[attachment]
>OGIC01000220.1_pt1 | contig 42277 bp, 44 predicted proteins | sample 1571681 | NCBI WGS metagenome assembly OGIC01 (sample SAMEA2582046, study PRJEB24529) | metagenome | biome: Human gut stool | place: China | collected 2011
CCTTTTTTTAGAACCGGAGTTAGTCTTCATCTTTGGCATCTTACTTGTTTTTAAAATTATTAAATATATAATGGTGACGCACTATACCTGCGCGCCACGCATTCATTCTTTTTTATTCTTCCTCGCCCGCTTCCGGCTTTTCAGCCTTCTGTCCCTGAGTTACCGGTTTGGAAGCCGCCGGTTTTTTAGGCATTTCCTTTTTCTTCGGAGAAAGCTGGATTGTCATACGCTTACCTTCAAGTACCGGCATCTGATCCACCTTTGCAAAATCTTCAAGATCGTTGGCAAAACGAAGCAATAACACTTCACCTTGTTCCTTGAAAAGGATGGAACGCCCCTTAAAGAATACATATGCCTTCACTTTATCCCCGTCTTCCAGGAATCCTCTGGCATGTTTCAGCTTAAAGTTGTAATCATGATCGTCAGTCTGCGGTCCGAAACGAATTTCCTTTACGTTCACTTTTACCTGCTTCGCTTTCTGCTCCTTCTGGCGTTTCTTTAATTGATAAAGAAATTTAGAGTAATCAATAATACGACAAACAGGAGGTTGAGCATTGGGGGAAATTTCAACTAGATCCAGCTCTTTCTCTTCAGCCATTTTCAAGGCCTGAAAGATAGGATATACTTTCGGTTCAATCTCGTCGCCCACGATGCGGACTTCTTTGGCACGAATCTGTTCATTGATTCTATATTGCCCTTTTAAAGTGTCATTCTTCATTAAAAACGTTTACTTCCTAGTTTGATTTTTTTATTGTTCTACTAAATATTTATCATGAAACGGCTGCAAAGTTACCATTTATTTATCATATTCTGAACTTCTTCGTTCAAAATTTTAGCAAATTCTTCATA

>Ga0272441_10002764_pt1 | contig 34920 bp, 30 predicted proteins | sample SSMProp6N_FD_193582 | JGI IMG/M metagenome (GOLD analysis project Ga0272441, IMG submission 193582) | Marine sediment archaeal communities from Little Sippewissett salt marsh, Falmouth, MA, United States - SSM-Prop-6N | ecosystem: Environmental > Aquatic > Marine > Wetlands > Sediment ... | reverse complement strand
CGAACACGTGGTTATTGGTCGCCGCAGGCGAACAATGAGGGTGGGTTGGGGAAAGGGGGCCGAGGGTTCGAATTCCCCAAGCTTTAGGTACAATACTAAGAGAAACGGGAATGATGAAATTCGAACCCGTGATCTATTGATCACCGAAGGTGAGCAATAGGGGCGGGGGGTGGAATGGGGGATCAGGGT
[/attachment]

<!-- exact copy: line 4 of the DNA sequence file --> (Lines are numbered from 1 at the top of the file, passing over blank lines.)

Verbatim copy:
CGAACACGTGGTTATTGGTCGCCGCAGGCGAACAATGAGGGTGGGTTGGGGAAAGGGGGCCGAGGGTTCGAATTCCCCAAGCTTTAGGTACAATACTAAGAGAAACGGGAATGATGAAATTCGAACCCGTGATCTATTGATCACCGAAGGTGAGCAATAGGGGCGGGGGGTGGAATGGGGGATCAGGGT